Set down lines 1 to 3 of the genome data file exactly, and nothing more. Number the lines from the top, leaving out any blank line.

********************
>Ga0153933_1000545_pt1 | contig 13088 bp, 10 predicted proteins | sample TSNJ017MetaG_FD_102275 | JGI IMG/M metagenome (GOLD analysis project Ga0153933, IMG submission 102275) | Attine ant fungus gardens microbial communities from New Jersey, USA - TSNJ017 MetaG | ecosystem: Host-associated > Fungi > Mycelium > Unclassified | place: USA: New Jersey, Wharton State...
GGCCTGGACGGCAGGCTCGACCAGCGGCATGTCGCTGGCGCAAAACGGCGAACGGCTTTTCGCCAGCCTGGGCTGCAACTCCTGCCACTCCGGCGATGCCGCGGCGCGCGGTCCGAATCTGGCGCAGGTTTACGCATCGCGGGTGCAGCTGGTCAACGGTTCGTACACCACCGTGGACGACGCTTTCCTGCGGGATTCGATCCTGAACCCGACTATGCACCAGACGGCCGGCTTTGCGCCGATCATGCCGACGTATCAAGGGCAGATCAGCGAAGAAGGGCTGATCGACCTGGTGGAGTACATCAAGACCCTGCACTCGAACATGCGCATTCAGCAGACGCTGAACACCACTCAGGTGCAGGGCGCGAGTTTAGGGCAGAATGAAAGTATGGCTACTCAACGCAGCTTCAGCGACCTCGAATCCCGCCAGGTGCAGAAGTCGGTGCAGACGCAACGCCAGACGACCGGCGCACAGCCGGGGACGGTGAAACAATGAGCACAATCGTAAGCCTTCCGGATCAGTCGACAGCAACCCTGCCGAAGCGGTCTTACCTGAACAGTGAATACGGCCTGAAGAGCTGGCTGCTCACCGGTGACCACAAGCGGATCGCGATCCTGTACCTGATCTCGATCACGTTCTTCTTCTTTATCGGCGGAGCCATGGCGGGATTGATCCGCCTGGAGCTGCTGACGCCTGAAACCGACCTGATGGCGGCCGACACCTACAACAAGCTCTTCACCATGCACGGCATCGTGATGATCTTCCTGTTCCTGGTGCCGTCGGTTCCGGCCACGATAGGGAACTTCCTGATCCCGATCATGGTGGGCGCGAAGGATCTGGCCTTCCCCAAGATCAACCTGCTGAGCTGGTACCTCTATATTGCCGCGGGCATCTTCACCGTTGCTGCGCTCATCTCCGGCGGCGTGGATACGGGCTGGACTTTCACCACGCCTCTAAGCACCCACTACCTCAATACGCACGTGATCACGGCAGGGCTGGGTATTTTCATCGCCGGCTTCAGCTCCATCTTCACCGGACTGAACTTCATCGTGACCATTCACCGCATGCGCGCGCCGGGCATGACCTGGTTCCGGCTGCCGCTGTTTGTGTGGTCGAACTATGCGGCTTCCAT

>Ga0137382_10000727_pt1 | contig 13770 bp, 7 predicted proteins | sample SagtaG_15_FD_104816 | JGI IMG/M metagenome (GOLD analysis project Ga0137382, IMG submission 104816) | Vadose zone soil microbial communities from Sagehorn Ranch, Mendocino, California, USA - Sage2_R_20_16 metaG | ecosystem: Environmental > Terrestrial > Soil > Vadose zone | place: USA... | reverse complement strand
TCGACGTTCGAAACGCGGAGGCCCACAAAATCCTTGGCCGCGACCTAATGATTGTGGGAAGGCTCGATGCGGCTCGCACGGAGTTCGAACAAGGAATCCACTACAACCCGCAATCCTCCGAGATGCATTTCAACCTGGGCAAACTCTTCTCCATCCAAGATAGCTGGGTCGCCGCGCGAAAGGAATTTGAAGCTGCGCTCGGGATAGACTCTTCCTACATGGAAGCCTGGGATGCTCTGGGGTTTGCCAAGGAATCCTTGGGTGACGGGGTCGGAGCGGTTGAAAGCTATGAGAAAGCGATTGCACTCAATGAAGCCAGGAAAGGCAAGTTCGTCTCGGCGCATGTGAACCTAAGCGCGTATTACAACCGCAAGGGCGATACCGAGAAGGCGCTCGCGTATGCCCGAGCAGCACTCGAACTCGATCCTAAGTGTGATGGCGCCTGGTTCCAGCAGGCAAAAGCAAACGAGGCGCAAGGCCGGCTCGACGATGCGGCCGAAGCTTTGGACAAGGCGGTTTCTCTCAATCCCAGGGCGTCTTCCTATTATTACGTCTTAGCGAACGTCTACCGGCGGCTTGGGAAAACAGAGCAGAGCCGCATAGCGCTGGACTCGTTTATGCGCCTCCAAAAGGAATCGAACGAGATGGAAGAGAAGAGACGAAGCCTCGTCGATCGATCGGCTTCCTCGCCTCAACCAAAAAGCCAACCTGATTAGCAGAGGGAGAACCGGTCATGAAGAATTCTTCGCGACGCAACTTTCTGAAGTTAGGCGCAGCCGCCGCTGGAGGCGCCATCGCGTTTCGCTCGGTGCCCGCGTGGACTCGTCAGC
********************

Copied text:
>Ga0153933_1000545_pt1 | contig 13088 bp, 10 predicted proteins | sample TSNJ017MetaG_FD_102275 | JGI IMG/M metagenome (GOLD analysis project Ga0153933, IMG submission 102275) | Attine ant fungus gardens microbial communities from New Jersey, USA - TSNJ017 MetaG | ecosystem: Host-associated > Fungi > Mycelium > Unclassified | place: USA: New Jersey, Wharton State...
GGCCTGGACGGCAGGCTCGACCAGCGGCATGTCGCTGGCGCAAAACGGCGAACGGCTTTTCGCCAGCCTGGGCTGCAACTCCTGCCACTCCGGCGATGCCGCGGCGCGCGGTCCGAATCTGGCGCAGGTTTACGCATCGCGGGTGCAGCTGGTCAACGGTTCGTACACCACCGTGGACGACGCTTTCCTGCGGGATTCGATCCTGAACCCGACTATGCACCAGACGGCCGGCTTTGCGCCGATCATGCCGACGTATCAAGGGCAGATCAGCGAAGAAGGGCTGATCGACCTGGTGGAGTACATCAAGACCCTGCACTCGAACATGCGCATTCAGCAGACGCTGAACACCACTCAGGTGCAGGGCGCGAGTTTAGGGCAGAATGAAAGTATGGCTACTCAACGCAGCTTCAGCGACCTCGAATCCCGCCAGGTGCAGAAGTCGGTGCAGACGCAACGCCAGACGACCGGCGCACAGCCGGGGACGGTGAAACAATGAGCACAATCGTAAGCCTTCCGGATCAGTCGACAGCAACCCTGCCGAAGCGGTCTTACCTGAACAGTGAATACGGCCTGAAGAGCTGGCTGCTCACCGGTGACCACAAGCGGATCGCGATCCTGTACCTGATCTCGATCACGTTCTTCTTCTTTATCGGCGGAGCCATGGCGGGATTGATCCGCCTGGAGCTGCTGACGCCTGAAACCGACCTGATGGCGGCCGACACCTACAACAAGCTCTTCACCATGCACGGCATCGTGATGATCTTCCTGTTCCTGGTGCCGTCGGTTCCGGCCACGATAGGGAACTTCCTGATCCCGATCATGGTGGGCGCGAAGGATCTGGCCTTCCCCAAGATCAACCTGCTGAGCTGGTACCTCTATATTGCCGCGGGCATCTTCACCGTTGCTGCGCTCATCTCCGGCGGCGTGGATACGGGCTGGACTTTCACCACGCCTCTAAGCACCCACTACCTCAATACGCACGTGATCACGGCAGGGCTGGGTATTTTCATCGCCGGCTTCAGCTCCATCTTCACCGGACTGAACTTCATCGTGACCATTCACCGCATGCGCGCGCCGGGCATGACCTGGTTCCGGCTGCCGCTGTTTGTGTGGTCGAACTATGCGGCTTCCAT

>Ga0137382_10000727_pt1 | contig 13770 bp, 7 predicted proteins | sample SagtaG_15_FD_104816 | JGI IMG/M metagenome (GOLD analysis project Ga0137382, IMG submission 104816) | Vadose zone soil microbial communities from Sagehorn Ranch, Mendocino, California, USA - Sage2_R_20_16 metaG | ecosystem: Environmental > Terrestrial > Soil > Vadose zone | place: USA... | reverse complement strand